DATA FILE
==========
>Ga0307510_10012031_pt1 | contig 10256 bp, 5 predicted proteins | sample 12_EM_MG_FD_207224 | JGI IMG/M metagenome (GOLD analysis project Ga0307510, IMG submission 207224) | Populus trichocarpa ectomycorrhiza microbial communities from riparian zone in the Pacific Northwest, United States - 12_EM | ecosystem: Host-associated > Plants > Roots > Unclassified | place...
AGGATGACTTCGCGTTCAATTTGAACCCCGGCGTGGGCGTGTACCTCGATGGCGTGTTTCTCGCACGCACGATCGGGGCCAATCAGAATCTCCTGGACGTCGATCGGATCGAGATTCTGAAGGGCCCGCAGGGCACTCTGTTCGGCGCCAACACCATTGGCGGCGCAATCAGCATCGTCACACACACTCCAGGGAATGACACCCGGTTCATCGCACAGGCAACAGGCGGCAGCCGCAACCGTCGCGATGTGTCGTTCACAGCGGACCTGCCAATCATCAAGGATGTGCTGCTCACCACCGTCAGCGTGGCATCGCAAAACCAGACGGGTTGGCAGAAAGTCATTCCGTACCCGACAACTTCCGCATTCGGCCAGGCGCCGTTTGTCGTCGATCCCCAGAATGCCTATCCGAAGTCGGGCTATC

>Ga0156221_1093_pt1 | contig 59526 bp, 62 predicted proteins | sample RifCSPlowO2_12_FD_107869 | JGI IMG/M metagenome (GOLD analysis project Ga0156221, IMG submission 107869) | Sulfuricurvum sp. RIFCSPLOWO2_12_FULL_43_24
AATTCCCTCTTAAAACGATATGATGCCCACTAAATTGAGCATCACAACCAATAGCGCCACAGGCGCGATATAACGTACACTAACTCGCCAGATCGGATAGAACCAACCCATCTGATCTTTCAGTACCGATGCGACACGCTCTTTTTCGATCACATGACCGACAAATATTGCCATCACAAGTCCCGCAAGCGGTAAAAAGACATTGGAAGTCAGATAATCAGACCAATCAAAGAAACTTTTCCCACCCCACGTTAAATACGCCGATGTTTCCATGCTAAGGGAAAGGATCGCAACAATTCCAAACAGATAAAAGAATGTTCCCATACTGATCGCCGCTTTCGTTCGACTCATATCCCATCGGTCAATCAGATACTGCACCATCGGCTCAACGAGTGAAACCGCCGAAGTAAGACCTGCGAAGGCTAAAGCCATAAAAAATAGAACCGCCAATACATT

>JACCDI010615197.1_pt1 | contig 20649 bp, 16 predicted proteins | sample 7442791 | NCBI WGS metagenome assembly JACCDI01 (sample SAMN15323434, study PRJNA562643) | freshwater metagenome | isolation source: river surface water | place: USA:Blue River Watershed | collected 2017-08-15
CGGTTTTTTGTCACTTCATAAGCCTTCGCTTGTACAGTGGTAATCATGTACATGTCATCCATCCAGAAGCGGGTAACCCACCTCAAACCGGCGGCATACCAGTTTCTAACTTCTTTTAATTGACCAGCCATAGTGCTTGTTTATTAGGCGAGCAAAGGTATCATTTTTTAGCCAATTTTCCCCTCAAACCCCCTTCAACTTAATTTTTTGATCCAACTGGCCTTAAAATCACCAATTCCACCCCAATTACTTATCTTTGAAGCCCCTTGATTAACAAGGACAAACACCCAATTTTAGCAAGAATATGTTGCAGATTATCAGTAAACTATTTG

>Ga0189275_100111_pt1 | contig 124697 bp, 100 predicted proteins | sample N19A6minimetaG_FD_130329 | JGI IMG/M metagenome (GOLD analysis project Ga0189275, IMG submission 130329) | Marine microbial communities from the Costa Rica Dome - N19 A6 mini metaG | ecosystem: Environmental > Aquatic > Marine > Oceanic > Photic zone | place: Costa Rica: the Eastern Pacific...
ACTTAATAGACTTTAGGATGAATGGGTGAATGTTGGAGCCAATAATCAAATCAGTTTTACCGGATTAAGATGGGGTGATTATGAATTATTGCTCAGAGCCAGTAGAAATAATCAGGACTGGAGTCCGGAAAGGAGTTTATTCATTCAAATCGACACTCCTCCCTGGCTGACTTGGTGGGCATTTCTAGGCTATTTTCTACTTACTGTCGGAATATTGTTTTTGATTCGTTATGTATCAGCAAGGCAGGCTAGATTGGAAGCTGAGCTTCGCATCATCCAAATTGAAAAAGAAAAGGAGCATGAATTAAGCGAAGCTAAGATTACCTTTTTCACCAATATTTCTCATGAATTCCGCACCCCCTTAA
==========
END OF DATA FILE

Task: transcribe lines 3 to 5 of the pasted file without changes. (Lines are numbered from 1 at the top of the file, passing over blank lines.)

>Ga0156221_1093_pt1 | contig 59526 bp, 62 predicted proteins | sample RifCSPlowO2_12_FD_107869 | JGI IMG/M metagenome (GOLD analysis project Ga0156221, IMG submission 107869) | Sulfuricurvum sp. RIFCSPLOWO2_12_FULL_43_24
AATTCCCTCTTAAAACGATATGATGCCCACTAAATTGAGCATCACAACCAATAGCGCCACAGGCGCGATATAACGTACACTAACTCGCCAGATCGGATAGAACCAACCCATCTGATCTTTCAGTACCGATGCGACACGCTCTTTTTCGATCACATGACCGACAAATATTGCCATCACAAGTCCCGCAAGCGGTAAAAAGACATTGGAAGTCAGATAATCAGACCAATCAAAGAAACTTTTCCCACCCCACGTTAAATACGCCGATGTTTCCATGCTAAGGGAAAGGATCGCAACAATTCCAAACAGATAAAAGAATGTTCCCATACTGATCGCCGCTTTCGTTCGACTCATATCCCATCGGTCAATCAGATACTGCACCATCGGCTCAACGAGTGAAACCGCCGAAGTAAGACCTGCGAAGGCTAAAGCCATAAAAAATAGAACCGCCAATACATT

>JACCDI010615197.1_pt1 | contig 20649 bp, 16 predicted proteins | sample 7442791 | NCBI WGS metagenome assembly JACCDI01 (sample SAMN15323434, study PRJNA562643) | freshwater metagenome | isolation source: river surface water | place: USA:Blue River Watershed | collected 2017-08-15